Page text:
Billion-dollar weather disasters are soaring again this year. Here’s why.

May was another exceptionally busy month for severe thunderstorms and tornadoes in the United States, pushing weather disaster costs to their second-highest amount on record to date. Eleven separate billion-dollar weather disasters this year have together caused over $25 billion in damage and 84 deaths.

Two such storm disasters occurred in May, the National Oceanic and Atmospheric Administration reported Monday, including the violent storm complex that blasted Houston mid-month, killing seven people.

The repeated, costly thunderstorm outbreaks fit into a trend toward more such incidents that are driving a surge in weather-related property damage and insurance payouts across the United States.

Experts link the uptick to growth and development patterns that place many more homes and businesses in the way of such storms. At the same time, they say certain atmospheric ingredients that fuel these storms are becoming more abundant because of human-caused climate change.

The onslaught of costly disasters so far in 2024 is concerning ahead of what meteorologists expect to be an extremely active hurricane season. Tropical storms and hurricanes tend to have enormous geographical footprints, leading to lofty price tags that can wreak havoc on regional economies. The summer can also produce wildfires, droughts and heat waves, floods and additional severe storms outbreaks that carry billion-dollar price tags.

There were 28 billion-dollar weather disasters last year, the most on record.

Nine of the 11 billion-dollar disasters to date have been severe thunderstorms outbreaks that also unleashed destructive twisters (the other two were winter storms). The most expensive was an outbreak across the Plains and Midwest between March 12 and 14, which killed three people and netted $5.9 billion in damage.


Second place, however, happened between May 6 and 10 - when 165 tornadoes struck 23 states from South Dakota to Florida. The strongest, an EF4 on the 0-to-5 Enhanced Fujita intensity scale, ravaged the town of Barnsdall, Okla., killing two people. As storms progressed east May 7, a swarm of tornadoes tore through southern Michigan, prompting the issuance of the state’s first-ever tornado emergency. The entire multiday outbreak racked up $4.7 billion in losses.

May’s other billion-dollar disaster - the severe thunderstorm complex that hit Houston - came in as the ninth most expensive so far in 2024. It was a small but intense arcing band of thunderstorms, known as a derecho. It produced multiple tornadoes and straight-line winds in excess of 100 mph. Skyscrapers in downtown Houston lost windows in a scene reminiscent of that left by Hurricane Alicia, which made landfall south of Houston as a Category 3 on Aug. 18, 1983.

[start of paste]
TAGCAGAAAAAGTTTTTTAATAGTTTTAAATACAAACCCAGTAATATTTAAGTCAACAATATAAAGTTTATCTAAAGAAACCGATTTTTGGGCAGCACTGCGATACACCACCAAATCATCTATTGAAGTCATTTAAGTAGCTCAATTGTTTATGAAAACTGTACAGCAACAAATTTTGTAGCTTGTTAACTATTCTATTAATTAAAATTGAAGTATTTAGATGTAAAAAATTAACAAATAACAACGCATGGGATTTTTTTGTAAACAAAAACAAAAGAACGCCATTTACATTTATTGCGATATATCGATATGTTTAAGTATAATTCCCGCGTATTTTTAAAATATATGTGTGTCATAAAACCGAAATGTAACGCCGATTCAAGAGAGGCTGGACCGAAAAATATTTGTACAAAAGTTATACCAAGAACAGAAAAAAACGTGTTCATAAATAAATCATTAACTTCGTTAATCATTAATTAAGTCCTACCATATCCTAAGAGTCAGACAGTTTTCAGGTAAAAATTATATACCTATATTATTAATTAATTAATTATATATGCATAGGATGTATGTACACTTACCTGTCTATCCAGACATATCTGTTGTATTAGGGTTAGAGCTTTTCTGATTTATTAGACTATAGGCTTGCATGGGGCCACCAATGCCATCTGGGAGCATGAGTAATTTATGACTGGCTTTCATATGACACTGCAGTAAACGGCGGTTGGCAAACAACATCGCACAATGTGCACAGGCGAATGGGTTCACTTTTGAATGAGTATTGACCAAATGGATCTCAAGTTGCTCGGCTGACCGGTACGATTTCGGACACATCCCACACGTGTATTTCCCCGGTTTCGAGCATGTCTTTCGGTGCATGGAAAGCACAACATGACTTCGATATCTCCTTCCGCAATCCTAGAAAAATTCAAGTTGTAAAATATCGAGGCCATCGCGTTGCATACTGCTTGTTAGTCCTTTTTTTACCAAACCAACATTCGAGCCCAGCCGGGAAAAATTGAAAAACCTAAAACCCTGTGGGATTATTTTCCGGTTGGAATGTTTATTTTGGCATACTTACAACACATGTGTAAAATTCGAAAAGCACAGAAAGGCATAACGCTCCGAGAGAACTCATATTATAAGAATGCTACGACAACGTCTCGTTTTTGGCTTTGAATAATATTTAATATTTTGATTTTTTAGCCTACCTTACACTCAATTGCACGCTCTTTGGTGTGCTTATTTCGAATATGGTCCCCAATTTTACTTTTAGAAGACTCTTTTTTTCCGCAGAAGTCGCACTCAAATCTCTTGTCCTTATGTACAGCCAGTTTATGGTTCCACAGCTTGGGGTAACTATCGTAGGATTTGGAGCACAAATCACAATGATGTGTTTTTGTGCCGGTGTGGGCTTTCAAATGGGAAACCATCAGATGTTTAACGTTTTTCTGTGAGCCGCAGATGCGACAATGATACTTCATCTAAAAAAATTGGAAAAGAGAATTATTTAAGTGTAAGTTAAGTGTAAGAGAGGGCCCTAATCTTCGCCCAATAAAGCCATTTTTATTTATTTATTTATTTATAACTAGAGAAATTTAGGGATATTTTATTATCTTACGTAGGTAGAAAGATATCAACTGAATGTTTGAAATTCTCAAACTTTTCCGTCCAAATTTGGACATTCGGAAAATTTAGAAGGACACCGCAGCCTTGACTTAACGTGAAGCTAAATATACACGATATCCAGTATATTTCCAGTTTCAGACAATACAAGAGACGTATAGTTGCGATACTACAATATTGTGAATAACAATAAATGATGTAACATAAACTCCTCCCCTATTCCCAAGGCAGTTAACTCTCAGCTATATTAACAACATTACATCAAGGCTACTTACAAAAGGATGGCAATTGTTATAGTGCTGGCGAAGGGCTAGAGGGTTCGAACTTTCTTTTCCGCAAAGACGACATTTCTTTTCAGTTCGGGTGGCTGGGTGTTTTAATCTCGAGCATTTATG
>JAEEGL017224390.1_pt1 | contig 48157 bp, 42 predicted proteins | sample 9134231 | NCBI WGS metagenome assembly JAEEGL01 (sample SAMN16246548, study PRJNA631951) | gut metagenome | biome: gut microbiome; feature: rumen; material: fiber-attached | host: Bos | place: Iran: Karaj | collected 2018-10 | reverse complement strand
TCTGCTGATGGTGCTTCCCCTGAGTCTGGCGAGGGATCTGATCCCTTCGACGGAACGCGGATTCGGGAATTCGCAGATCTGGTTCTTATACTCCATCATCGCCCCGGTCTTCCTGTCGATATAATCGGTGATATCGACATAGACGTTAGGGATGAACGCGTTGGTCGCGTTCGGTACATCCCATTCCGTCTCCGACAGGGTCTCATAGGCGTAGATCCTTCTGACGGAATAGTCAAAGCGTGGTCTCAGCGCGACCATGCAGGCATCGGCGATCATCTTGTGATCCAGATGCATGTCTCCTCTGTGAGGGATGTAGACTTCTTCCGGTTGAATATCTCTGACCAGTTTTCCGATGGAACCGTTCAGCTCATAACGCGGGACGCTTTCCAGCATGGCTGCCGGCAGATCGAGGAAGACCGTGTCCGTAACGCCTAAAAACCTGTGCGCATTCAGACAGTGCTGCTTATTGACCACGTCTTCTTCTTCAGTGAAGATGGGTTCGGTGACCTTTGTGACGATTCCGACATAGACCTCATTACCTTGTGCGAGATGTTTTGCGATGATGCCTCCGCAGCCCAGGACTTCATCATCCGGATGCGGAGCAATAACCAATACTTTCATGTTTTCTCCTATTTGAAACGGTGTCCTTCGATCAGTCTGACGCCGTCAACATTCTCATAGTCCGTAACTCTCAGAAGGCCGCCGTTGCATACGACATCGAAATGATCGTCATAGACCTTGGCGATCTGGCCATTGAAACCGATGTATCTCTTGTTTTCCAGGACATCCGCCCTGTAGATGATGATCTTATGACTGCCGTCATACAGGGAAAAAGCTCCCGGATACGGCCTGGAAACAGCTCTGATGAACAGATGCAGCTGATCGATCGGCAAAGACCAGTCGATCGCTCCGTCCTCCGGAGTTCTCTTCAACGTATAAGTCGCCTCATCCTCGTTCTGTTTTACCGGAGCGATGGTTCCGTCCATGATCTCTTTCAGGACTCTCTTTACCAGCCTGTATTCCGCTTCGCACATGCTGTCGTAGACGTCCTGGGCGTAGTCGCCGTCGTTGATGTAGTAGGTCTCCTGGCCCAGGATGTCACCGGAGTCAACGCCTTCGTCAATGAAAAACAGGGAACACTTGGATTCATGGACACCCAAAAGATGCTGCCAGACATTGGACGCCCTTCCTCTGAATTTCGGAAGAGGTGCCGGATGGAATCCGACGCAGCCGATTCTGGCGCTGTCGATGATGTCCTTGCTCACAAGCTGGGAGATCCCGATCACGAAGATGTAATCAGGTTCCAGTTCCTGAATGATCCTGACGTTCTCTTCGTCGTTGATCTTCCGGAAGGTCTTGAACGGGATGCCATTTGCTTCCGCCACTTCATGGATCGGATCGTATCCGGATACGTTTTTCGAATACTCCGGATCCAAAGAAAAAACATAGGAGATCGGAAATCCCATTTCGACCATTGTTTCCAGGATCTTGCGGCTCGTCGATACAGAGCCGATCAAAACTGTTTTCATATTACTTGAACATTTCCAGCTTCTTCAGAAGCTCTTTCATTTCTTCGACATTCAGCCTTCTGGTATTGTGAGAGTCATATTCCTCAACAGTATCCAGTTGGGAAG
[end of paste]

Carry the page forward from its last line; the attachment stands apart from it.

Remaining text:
The 11 billion-dollar disasters so far this year ties with 2020 and 2017 for second-most year-to-date. There were 14 by the end of May last year, but this year’s have been more expensive so far.

2021 produced the most expensive January to May period for weather disasters, incurring costs of $40.4 billion in losses, which is $15 billion more than this year thus far. The average damage for this point in the year is closer to $11 billion.

It’s no secret that this year has been active tornado-wise. In fact, exactly 1,000 have been tallied so far. April and May were the second most active on record, falling just 70 tornadoes shy of 2011′s record.

Part of the reason? A stagnant jet stream pattern. The jet stream has persistently dipped over the Western United States, with cool, dry Canadian air spilling south over the Rockies. High pressure and a northward-surging jet stream in the East has allowed Gulf of Mexico warmth and moisture to build. But periodic insurgences of Western cold spilling east helped fuel a dramatic clash that resulted in robust storms.

The period from April 26 to the end of May in particular featured seemingly nonstop barrages of severe storms and tornadoes. A pair of violent tornadoes - the EF4 in Barnsdall and another in Greenfield, Iowa - ended a five-year May stretch without tornadoes this strong.

The National Weather Service Storm Prediction Center compiled some other notable statistics regarding the May storms:

-The tornado count of 476 was the fourth most on record for the month.

-It issued the eighth most tornado watches on record for May.

-It received 6,284 reports of severe weather, second most on record during May.

-May featured 22 days in which it drew a Level 3 out of 5 risk of severe weather somewhere in the United States, the most in any month on record (since 2014).

The same warm weather that fueled the storms helped push temperatures 2.1 degrees above average in the United States during May, the 13th-warmest on record. The spring overall (March through May) was the 6th-warmest on record.

The above-average temperatures in the United States are part of global pattern of abnormal warmth. May marked the 12th consecutive month during which average global temperatures were higher than all observations since 1850.

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Jason Samenow and Scott Dance contributed to this report.